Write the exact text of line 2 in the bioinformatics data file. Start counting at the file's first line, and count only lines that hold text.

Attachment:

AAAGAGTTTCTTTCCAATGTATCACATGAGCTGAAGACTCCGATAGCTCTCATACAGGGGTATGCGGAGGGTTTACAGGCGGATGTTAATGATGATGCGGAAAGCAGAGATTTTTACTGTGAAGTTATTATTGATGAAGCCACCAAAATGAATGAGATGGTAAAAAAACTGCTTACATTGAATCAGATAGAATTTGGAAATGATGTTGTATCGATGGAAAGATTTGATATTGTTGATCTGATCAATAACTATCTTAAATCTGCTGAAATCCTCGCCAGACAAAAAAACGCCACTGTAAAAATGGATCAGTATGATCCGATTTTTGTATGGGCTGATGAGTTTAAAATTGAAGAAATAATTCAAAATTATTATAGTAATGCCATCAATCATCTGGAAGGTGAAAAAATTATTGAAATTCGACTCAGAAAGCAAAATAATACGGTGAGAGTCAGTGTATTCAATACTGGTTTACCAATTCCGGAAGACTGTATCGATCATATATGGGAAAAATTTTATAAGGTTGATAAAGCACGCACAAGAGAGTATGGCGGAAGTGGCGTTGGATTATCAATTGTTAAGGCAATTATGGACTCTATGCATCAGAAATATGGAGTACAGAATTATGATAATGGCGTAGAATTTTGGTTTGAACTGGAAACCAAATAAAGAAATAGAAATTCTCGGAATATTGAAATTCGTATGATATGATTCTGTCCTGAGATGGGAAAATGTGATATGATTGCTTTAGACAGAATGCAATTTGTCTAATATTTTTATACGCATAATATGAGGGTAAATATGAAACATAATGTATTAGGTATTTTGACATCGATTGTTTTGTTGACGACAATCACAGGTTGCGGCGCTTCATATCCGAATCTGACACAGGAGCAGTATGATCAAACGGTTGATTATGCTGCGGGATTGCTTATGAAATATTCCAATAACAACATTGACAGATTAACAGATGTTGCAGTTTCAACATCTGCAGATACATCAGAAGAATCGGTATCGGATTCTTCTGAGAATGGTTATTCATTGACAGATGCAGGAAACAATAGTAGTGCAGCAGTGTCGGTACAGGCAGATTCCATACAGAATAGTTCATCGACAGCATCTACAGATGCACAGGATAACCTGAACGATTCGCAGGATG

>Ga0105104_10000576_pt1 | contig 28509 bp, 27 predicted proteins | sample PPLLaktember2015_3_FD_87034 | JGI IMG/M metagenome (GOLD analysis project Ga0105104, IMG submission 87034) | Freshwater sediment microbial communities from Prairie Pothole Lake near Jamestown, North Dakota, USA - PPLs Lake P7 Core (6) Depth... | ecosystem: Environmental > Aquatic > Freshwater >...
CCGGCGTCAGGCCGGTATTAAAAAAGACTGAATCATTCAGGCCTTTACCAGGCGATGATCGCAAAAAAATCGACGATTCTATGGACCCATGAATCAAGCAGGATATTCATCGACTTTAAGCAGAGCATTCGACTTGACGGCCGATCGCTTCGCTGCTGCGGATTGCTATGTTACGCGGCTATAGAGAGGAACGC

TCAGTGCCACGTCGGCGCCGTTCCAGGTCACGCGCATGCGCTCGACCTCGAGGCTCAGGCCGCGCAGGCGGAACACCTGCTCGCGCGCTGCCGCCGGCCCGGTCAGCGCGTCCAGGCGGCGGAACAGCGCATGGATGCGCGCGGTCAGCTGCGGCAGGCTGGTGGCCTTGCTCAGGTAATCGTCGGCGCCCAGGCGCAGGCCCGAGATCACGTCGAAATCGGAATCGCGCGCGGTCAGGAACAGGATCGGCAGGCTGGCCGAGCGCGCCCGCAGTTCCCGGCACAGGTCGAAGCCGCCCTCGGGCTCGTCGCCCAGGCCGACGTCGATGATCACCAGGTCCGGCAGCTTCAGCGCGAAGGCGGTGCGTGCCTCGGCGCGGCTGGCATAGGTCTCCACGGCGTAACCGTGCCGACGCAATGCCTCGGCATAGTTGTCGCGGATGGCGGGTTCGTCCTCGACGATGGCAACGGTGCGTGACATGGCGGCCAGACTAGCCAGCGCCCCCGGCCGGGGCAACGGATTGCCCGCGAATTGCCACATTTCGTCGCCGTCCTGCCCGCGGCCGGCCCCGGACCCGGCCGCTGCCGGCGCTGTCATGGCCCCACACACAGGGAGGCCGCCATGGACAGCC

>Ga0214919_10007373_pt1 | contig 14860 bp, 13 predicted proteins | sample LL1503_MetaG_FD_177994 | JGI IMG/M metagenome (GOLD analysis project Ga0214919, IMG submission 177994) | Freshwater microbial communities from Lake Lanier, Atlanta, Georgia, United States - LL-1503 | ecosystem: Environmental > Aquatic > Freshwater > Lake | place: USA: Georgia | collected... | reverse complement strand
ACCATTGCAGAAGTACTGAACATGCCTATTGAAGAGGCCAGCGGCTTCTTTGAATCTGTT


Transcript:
>Ga0105104_10000576_pt1 | contig 28509 bp, 27 predicted proteins | sample PPLLaktember2015_3_FD_87034 | JGI IMG/M metagenome (GOLD analysis project Ga0105104, IMG submission 87034) | Freshwater sediment microbial communities from Prairie Pothole Lake near Jamestown, North Dakota, USA - PPLs Lake P7 Core (6) Depth... | ecosystem: Environmental > Aquatic > Freshwater >...